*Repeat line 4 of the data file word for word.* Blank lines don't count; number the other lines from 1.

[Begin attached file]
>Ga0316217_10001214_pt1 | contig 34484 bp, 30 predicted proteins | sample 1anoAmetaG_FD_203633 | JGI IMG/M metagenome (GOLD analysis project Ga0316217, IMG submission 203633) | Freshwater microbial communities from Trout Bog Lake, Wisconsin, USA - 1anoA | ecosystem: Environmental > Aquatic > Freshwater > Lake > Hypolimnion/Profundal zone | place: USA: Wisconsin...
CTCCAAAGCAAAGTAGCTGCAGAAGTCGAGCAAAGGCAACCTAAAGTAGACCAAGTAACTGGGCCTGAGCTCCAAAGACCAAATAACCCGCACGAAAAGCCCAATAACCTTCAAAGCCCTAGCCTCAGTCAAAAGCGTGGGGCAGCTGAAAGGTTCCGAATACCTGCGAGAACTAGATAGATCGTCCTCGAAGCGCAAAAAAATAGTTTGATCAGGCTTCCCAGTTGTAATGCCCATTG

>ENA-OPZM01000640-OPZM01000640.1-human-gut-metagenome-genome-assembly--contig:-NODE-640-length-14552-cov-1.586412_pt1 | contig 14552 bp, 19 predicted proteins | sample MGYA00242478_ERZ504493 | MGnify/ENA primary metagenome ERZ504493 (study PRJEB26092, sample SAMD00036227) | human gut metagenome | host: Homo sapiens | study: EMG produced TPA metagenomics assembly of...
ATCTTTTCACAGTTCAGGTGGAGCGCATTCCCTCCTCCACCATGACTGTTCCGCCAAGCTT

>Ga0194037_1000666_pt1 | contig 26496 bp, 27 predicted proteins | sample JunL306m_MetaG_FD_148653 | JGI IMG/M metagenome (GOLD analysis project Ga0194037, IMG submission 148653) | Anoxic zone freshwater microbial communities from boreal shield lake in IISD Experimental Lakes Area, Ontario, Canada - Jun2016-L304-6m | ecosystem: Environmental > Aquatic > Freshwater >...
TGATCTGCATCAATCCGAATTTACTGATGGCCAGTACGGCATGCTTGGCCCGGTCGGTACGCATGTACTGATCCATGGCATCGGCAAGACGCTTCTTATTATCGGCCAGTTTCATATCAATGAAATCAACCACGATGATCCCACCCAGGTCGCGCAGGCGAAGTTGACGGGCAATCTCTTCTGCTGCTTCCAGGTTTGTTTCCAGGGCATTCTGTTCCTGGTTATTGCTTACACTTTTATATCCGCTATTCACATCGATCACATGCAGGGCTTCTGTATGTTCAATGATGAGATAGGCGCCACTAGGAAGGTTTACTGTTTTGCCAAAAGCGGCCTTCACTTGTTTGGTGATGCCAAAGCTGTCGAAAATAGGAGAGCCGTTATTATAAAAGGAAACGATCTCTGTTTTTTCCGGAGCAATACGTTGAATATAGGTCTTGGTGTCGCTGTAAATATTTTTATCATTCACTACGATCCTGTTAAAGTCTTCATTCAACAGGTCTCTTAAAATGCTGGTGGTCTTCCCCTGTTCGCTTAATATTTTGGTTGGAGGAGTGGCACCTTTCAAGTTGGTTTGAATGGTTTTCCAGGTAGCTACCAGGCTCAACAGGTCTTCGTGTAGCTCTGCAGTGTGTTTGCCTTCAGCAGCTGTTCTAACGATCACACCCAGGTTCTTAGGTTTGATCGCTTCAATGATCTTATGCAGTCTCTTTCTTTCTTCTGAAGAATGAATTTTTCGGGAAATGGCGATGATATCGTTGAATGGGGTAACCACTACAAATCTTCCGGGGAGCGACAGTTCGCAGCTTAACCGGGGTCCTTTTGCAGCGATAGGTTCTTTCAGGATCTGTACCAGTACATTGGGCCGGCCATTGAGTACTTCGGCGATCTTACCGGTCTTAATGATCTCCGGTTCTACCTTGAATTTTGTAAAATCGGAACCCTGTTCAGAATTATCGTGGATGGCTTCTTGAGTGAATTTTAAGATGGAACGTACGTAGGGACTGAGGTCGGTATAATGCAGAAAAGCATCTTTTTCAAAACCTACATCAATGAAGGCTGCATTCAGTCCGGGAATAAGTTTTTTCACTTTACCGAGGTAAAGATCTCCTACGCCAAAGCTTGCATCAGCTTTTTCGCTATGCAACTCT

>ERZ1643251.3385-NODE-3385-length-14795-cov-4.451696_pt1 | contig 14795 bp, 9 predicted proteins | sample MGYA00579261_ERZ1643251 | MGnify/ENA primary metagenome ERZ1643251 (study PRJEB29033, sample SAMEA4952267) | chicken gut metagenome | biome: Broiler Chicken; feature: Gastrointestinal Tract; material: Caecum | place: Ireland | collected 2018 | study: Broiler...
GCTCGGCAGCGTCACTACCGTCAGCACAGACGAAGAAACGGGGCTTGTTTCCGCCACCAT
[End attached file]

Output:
ATCTTTTCACAGTTCAGGTGGAGCGCATTCCCTCCTCCACCATGACTGTTCCGCCAAGCTT